Can The Climate Be Fixed In The Courtroom?

A new case brought by teens argues that the government isn't protecting the planet for future generations. Do older climate cases give any clues about whether it will work?

This week, an organization called Our Children's Trust filed a suit in San Francisco's U.S District Court arguing that by not regulating carbon, government agencies have violated the public trust doctrine, which says that the government must maintain certain resources (like lakes, forests, and, you know, the Earth's atmosphere) for public use. They filed suit on behalf of a bunch of teenagers. Get it? The future generation. Does Our Children's Trust have a chance at succeeding? Past court cases can provide some hints.

Comer V. Murphy Oil

In this 2007 case, Mississippi property owners living on the coast claimed that greenhouse gas emissions from over 100 oil and gas industry defendants increased Hurricane Katrina's intensity—and that this seriously damaged the plaintiff's property. The case was ultimately dismissed because of a local rule that went into effect when eight out of 16 5th Circuit judges recused themselves because they had conflicts of interest. Inside Counsel explains, "Given the number of defendants that climate change suits similar to Comer have named, any judge with energy company stocks in his portfolio will have to consider potential recusal." That's right—they couldn't find enough judges without any ties or stock in the oil industry to take the case, and that killed it.

This case is effectively finished unless the Supreme Court takes it up. And it provides a valuable lesson: it's difficult to push climate change cases through courts when the courts are filled with conflicting interests—and sometimes cases fall flat for seemingly no good reason.

State of Connecticut v. American Electric Power et al.

This 2009 case pitted a number of states, including California, Connecticut, Iowa, New York, Rhode Island and Vermont, against five large power companies, including American Electric Power. The states aimed to use the federal common law of nuisance (nuisance is defined as  an "activity or condition that is harmful or annoying to others") to wring CO2 emissions reductions out of the power companies, which are responsible for a quarter of all emissions from utilities in the U.S. Essentially, the states wanted the courts to protect them from the public nuisance of CO2 emissions.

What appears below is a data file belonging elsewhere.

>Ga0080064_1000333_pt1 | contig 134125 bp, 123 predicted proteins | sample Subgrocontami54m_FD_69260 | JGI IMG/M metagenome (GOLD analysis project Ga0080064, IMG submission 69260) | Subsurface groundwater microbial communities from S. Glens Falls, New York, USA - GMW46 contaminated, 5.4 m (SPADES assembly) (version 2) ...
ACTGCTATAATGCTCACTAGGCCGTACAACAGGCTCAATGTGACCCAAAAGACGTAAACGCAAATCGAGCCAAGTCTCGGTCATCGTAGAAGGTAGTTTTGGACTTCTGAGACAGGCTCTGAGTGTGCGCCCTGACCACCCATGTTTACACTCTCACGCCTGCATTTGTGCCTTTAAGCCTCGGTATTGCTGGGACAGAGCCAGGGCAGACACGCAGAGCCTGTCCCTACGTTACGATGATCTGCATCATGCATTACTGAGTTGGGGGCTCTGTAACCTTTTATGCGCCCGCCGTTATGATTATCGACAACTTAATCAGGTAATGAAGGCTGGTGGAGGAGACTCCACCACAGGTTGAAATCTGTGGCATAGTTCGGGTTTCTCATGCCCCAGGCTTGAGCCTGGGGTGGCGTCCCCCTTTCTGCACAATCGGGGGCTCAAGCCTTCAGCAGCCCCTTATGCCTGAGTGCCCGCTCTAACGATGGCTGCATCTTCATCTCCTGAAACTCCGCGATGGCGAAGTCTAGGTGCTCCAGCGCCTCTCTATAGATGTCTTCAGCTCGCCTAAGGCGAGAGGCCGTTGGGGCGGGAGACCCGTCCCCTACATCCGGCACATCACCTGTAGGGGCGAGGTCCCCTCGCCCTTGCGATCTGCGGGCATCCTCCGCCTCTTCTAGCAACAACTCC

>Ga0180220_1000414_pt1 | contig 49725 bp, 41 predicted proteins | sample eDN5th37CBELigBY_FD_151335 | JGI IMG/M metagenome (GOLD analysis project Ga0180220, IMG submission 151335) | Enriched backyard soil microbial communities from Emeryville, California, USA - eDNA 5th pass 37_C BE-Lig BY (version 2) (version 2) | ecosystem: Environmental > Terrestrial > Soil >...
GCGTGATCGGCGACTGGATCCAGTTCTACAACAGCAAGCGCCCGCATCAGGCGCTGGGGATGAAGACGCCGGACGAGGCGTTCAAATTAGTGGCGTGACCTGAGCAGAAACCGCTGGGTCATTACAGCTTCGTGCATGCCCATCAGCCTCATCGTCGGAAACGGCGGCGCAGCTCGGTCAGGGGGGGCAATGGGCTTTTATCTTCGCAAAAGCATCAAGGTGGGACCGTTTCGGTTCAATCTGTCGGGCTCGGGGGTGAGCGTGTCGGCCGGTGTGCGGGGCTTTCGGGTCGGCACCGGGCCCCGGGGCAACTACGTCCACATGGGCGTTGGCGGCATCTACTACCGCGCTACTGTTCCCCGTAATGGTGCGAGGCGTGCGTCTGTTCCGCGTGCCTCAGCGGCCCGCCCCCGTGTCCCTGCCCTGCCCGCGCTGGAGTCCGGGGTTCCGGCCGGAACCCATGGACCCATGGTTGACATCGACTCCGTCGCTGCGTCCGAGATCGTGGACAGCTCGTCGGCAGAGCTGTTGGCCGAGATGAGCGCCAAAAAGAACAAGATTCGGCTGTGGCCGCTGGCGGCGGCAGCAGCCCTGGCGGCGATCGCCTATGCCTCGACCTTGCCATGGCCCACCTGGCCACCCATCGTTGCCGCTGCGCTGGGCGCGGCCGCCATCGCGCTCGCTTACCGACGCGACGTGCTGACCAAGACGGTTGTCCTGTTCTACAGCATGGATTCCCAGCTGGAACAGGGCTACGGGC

The case eventually found its way to the Supreme Court, where Chief Justice John G. Roberts commented, "The whole problem of dealing with global warming is that there are costs and benefits on both sides, and you have to determine how much you want to readjust the world economy. That’s a pretty big burden to impose on a district court judge." (hat tip, New York Times). Can we really expect a judge to fundamentally alter the business landscape of the country in one decision? Probably not. It's an important stumbling block to think about when considering these cases.

National Audubon Society v. Superior Court

The public trust doctrine, which is being invoked in the Our Children's Trust case, has been used before. One example comes from this 1983 case, in which plaintiffs claimed that water diversion from the City of Los Angeles Department of Water and Power were triggering water level declines (and environmental damages) at Mono Lake, a popular recreational spot in California. Ultimately, the Supreme Court of California ruled that the public trust doctrine applied to Mono Lake—and in 1994, the state's Water Resources Control Board mandated a water level of 6,392 feet above sea level, according to Mono Basin Research.

This doesn't guarantee that the public trust doctrine will work for greenhouse gas emissions—a lake is different from the planet's atmosphere. But it does offer a glimmer of hope for an otherwise far-fetched case that will, at the very least, keep people talking about climate change.

Reach Ariel Schwartz via Twitter or email.

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